How to Do an Open Turn for Swimming
Imagine you’re lap swimming in a lane with a few other people. Every time you go to the wall for a turn, the other swimmers catch up to you. How frustrating! Open turns can actually be way trickier than they seem. If you’re swimming laps and wondering how to do a better open turn, follow the advice in this guide.
Before going through an actual turn, let’s break it down. Start at the wall. Float on your stomach with both your hands placed on the gutter, shoulder-width apart. Stretch your body out with your arms straight — make sure you lock your elbows — while looking down. If you need to, lightly kick freestyle to keep your body afloat.
Tuck your legs in near your belly, swing them up, and place your feet on the wall. You should feel like you’re driving your knees in toward the wall. This will put you into a tuck position as quickly as possible. As your feet land on the cross, your knees should be pointing upwards toward the surface. This will help you push off straight, getting you off the wall faster and more efficiently.
While you swing your legs up, you should simultaneously shove your elbow back. If you shove your elbow back hard enough, it will turn your shoulders. This can be either your right or left elbow, depending on which you’re more comfortable with. For the purposes of this guide, we will use the right elbow.
As you are learning these steps, pause with your feet on the wall and your elbow back. This will help you breakdown your turn, identify what you need to improve, and think about what to do next. Only pause while learning this move. Once you get the hang of it, take the pause away.
Take your right elbow (the one you shoved back) and straighten out that arm so that it’s on the surface of the water. Your fingertips should be pointing toward the cross at the other end of the pool, ensuring that you push off the wall straight.
When it comes time to leave the wall, your arm will be ready to greet your other arm into a streamline. Many people forget this step, and tangle up their bodies as they try to leave the wall.
Now for your left hand that is still on the wall. As this hand leaves the wall, it should slice in over your head. Bend your elbow, move your hand over the crown of your head, and then slice into the water with your fingertips. You might find it easier to slice in next to your ear — like you were combing your hair.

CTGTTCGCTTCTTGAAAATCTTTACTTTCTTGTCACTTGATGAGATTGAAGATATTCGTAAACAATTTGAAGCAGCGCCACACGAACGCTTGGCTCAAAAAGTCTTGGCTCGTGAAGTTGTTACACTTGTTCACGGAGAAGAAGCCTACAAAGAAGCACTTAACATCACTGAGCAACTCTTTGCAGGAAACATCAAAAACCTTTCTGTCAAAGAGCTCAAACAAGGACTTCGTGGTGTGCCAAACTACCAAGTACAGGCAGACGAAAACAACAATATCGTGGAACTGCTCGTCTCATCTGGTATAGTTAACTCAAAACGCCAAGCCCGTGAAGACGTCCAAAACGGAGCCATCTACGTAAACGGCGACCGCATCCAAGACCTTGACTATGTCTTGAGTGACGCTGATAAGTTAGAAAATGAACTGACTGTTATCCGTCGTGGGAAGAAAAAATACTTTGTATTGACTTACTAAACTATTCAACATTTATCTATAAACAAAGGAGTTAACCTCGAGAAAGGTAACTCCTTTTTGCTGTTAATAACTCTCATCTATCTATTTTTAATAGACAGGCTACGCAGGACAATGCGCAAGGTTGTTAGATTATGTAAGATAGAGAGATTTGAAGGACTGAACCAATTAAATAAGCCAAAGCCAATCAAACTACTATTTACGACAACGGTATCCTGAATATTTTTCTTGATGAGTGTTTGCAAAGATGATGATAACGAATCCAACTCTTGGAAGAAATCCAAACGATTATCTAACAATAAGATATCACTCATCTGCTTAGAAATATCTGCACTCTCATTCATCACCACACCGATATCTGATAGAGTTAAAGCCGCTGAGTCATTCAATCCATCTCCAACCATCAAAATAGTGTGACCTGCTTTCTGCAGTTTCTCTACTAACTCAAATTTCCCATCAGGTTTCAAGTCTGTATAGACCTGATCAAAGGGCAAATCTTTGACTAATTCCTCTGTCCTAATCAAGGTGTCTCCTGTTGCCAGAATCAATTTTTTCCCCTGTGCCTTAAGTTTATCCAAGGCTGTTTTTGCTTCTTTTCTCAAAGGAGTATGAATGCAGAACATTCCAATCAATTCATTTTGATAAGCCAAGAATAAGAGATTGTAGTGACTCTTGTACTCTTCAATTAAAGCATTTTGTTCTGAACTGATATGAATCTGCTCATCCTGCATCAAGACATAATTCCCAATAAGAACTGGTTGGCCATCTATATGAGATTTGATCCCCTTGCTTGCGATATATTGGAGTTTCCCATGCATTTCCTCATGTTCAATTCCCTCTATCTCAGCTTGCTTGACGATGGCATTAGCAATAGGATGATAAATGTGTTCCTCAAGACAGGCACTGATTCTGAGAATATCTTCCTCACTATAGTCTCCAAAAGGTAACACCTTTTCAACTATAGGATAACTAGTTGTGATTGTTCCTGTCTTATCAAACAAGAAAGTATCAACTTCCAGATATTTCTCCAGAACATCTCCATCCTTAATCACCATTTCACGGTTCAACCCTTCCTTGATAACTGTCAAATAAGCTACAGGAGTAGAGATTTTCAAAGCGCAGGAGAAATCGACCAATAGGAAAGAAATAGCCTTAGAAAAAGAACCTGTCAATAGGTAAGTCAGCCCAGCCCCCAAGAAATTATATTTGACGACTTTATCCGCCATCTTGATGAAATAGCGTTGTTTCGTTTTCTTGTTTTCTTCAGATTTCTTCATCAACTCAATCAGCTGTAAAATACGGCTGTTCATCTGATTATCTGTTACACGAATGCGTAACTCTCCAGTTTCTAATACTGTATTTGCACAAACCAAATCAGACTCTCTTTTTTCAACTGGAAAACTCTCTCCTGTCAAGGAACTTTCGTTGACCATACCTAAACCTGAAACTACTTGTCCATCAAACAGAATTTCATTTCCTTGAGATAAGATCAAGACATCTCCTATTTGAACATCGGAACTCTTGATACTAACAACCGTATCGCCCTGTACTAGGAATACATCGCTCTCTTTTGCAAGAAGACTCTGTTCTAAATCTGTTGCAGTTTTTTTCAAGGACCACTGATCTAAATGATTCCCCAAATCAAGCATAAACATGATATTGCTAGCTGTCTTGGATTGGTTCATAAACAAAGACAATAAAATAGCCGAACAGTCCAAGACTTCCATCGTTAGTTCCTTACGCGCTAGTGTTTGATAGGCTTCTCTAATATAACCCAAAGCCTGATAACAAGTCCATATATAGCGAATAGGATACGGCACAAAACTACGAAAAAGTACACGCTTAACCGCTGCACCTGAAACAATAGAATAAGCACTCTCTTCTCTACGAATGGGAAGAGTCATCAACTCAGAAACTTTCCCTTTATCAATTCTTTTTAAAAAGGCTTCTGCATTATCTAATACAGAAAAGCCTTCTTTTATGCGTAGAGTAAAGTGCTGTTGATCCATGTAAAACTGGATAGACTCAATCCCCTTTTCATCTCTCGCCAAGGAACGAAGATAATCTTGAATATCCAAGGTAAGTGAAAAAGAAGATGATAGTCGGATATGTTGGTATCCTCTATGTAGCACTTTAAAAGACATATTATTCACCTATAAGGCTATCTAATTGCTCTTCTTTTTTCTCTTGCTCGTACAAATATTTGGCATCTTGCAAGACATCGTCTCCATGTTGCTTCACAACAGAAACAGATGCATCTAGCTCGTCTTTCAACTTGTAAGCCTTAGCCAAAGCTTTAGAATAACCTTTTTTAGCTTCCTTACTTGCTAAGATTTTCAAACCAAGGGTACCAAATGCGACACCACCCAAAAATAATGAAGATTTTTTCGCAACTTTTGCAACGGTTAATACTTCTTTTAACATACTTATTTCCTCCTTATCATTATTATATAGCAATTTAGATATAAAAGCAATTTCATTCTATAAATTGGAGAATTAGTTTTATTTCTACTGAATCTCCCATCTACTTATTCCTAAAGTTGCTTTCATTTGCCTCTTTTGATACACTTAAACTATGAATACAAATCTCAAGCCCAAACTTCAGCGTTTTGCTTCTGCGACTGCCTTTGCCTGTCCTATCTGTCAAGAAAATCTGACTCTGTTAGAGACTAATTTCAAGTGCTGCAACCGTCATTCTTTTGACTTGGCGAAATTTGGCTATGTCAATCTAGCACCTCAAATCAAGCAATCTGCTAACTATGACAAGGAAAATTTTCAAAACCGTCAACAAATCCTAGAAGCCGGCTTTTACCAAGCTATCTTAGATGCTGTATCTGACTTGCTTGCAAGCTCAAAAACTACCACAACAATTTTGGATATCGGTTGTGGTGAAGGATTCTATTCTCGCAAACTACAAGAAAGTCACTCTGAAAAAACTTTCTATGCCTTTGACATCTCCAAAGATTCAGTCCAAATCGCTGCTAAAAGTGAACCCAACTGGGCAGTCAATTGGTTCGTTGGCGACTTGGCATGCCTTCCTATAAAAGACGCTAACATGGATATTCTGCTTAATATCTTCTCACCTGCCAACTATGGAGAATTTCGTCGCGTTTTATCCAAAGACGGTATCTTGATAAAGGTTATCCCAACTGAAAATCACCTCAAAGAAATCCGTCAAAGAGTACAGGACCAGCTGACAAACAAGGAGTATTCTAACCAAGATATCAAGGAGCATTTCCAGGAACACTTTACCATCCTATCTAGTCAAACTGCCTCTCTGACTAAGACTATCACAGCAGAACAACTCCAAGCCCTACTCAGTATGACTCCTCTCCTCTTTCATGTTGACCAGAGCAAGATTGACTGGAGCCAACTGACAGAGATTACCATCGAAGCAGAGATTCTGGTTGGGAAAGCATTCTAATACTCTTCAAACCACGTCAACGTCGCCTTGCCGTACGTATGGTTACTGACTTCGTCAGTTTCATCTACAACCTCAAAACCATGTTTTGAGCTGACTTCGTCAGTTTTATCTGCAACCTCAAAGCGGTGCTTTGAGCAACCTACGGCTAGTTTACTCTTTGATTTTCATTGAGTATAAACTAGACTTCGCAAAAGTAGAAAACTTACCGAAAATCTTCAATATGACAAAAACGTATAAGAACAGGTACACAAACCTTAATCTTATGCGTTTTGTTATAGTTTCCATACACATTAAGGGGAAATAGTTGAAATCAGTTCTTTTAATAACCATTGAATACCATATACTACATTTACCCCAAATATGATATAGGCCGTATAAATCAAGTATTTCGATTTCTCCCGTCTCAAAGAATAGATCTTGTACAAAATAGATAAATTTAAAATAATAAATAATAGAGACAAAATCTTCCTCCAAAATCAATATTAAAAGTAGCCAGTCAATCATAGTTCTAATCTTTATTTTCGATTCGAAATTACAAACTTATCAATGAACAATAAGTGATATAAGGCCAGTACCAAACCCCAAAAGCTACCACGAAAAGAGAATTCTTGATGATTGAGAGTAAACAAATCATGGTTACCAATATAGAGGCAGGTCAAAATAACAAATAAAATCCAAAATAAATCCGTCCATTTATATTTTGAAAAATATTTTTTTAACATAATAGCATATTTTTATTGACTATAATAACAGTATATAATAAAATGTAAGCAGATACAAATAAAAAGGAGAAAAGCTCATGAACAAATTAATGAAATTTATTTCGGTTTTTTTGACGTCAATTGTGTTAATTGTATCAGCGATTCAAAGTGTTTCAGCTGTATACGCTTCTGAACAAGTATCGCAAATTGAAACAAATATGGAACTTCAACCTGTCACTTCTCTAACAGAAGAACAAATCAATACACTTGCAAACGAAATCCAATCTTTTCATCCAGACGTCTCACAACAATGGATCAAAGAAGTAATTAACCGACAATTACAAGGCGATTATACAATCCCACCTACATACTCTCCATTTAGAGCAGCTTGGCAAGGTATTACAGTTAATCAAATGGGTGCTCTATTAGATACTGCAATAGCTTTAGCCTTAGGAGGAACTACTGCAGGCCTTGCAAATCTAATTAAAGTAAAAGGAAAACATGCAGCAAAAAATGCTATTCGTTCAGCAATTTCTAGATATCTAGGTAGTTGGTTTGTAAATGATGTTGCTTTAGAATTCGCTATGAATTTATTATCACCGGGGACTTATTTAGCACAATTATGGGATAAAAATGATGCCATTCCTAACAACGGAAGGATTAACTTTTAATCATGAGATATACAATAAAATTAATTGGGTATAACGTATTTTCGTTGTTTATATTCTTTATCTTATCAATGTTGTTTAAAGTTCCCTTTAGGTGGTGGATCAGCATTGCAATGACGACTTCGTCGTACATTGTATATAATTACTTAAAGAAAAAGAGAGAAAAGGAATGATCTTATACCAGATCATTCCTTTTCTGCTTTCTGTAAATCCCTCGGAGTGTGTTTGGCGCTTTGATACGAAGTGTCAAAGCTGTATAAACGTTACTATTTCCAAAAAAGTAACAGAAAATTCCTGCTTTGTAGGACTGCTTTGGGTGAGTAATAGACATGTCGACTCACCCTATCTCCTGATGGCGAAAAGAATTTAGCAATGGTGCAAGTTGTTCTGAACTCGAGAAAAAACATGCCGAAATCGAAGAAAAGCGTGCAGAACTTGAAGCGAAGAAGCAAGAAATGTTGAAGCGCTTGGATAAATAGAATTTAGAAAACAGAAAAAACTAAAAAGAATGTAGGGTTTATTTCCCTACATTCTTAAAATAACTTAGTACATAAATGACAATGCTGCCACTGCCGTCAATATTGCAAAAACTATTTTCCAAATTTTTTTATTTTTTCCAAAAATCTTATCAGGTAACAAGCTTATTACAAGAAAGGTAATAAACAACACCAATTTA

The straighter your hand goes over your head, the straighter you will push off the wall. As your hand passes over your head, watch it go by. This will help you dunk under the water and push off straight.
Make sure you don’t turn your head to the side when you push off the wall. You should be looking up at your left hand. Looking to the side tends to cause an arched back, pushing you off crooked.
Although in a full turn you are supposed to push off and twist onto your stomach, at this point you should practice how to push off straight without the added complications of twisting over.
Try pushing off in a streamline on your back and see how straight you go. If you go crooked, review your steps: Did you turn your shoulders when you shoved your elbow back? When you straightened your arm, was it pointing at the other end of the pool? Did you slice your other hand in over your head?
Now that you’re pushing off straight, let’s modify the previous step. It’s time to practice twisting onto your stomach. Start on the wall in the position you were in during Step 4. Your feet should be on the wall, with your right arm outstretched behind you. As you leave the wall, watch your hand go back as before. Dunk yourself under the water as you straighten out your body.
Leave the wall on your back with your shoulders slightly tilted to the right side. After you leave the wall, roll onto your stomach. If this does not feel smooth, keep practicing the twist. Think about your shoulder angle and your head position.
Keep in mind that if you look forward as you twist, your back will be arched. Keep your neck stiff as you twist to ensure correct body position.
Tie It All Together
Roll through these steps a few times until you feel comfortable with each part. It’s a lot to remember for a turn, so break it down. Once you feel that you have the steps memorized and that you’re executing them well, tie them all together. Practice the turn over and over again. Soon it will feel so natural that you won’t have to think about the steps anymore.